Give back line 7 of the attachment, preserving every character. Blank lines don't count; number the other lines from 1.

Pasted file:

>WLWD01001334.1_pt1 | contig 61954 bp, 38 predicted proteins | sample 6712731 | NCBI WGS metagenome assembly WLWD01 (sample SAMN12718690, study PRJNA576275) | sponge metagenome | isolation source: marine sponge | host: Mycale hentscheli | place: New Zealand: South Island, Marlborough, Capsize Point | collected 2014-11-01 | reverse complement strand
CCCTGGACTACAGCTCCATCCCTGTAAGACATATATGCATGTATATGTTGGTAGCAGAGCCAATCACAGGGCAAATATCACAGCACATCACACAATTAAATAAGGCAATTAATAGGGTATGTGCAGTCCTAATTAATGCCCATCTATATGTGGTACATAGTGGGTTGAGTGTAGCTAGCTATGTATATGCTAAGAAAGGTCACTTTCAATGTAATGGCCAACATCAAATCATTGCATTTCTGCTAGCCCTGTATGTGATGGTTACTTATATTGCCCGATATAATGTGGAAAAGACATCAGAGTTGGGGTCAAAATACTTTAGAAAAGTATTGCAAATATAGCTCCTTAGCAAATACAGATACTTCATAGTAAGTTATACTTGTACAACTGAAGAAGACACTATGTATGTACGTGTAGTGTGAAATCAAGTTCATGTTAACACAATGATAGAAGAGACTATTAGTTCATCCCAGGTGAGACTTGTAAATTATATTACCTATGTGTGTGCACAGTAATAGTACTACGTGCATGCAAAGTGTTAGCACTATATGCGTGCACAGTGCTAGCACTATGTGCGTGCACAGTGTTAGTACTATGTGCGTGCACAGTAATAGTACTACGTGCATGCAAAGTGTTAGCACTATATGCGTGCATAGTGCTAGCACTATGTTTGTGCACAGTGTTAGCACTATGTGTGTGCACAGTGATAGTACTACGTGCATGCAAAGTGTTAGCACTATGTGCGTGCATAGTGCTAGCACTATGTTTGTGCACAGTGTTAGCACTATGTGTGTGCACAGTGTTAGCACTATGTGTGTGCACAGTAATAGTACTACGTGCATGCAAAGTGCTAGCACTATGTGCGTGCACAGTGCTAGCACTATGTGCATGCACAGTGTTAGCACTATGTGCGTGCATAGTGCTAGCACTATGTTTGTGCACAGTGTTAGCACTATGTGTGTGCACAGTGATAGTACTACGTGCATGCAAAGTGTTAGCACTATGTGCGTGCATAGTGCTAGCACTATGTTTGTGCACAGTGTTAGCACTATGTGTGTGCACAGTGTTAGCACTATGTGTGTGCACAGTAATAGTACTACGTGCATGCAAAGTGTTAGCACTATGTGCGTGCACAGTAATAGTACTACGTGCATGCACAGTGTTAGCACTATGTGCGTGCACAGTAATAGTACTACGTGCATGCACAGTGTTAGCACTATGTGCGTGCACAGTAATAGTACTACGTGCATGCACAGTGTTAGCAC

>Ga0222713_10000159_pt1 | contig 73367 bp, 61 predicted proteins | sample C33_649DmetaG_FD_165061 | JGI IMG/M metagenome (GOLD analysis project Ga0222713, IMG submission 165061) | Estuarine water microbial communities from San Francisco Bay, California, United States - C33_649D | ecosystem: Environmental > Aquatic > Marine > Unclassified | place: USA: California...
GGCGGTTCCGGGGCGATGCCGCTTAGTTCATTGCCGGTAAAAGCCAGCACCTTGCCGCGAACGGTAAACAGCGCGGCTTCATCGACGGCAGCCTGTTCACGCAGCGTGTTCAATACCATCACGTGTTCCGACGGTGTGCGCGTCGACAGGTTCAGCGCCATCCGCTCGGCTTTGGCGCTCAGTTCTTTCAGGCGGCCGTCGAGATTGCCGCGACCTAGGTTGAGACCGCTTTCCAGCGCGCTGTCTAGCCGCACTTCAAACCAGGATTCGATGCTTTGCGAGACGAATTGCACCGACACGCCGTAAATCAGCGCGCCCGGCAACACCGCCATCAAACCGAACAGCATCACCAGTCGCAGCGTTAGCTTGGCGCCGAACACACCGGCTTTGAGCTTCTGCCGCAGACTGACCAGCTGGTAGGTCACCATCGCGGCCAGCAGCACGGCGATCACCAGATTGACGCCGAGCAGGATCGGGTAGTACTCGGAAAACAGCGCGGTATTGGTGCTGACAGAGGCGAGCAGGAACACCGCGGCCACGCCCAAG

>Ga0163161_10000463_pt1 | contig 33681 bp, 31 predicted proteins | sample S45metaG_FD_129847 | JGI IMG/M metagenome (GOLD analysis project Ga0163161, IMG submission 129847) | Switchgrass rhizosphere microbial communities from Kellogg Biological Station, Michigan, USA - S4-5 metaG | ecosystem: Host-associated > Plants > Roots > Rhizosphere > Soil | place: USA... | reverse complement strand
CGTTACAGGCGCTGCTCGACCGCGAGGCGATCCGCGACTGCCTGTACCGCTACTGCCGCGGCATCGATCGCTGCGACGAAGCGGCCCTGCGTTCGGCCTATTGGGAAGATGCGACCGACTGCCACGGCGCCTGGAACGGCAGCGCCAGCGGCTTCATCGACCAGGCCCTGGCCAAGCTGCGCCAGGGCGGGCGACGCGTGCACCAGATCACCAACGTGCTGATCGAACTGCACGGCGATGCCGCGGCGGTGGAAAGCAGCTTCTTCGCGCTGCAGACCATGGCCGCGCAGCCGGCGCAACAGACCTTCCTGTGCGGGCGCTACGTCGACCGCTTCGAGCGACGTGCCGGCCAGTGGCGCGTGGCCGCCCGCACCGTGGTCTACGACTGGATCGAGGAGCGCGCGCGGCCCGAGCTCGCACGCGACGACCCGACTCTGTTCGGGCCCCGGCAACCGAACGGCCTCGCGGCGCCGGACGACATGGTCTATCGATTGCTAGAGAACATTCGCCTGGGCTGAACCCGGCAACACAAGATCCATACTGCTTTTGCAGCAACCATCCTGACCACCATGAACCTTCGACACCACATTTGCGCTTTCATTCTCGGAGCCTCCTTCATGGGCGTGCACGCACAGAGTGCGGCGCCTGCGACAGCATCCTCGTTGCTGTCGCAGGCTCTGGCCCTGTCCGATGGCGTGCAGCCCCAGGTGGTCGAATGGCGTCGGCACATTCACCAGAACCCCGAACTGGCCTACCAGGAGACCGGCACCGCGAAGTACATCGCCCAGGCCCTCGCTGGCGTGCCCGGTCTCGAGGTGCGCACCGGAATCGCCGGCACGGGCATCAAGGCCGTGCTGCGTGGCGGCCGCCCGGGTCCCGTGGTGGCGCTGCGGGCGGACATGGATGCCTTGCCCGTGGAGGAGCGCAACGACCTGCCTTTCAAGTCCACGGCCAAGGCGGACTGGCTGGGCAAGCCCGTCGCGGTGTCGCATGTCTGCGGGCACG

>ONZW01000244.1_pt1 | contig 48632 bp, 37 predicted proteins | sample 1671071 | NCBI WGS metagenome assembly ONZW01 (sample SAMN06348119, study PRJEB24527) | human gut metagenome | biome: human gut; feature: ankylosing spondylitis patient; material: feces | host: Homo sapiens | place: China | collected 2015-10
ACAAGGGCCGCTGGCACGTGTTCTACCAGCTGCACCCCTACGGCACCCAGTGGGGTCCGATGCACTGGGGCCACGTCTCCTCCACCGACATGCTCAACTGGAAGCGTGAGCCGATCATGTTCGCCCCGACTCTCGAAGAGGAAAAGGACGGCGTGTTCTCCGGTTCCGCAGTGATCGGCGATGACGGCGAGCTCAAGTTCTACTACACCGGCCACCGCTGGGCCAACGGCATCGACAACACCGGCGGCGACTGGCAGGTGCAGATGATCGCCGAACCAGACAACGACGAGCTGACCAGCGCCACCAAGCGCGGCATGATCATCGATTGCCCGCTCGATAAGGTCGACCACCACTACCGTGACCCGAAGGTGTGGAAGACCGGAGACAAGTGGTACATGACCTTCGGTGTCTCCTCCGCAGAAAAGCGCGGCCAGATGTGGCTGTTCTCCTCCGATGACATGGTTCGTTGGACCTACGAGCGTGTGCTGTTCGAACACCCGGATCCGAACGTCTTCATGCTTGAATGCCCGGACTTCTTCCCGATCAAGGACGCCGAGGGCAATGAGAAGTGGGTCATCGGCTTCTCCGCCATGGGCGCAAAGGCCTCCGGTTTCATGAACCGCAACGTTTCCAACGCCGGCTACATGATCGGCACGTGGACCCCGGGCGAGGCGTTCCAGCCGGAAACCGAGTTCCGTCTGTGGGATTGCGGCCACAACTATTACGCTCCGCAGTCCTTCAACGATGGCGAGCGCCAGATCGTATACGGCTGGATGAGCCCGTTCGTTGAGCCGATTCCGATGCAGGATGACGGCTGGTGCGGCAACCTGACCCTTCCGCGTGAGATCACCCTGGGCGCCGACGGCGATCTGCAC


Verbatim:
>ONZW01000244.1_pt1 | contig 48632 bp, 37 predicted proteins | sample 1671071 | NCBI WGS metagenome assembly ONZW01 (sample SAMN06348119, study PRJEB24527) | human gut metagenome | biome: human gut; feature: ankylosing spondylitis patient; material: feces | host: Homo sapiens | place: China | collected 2015-10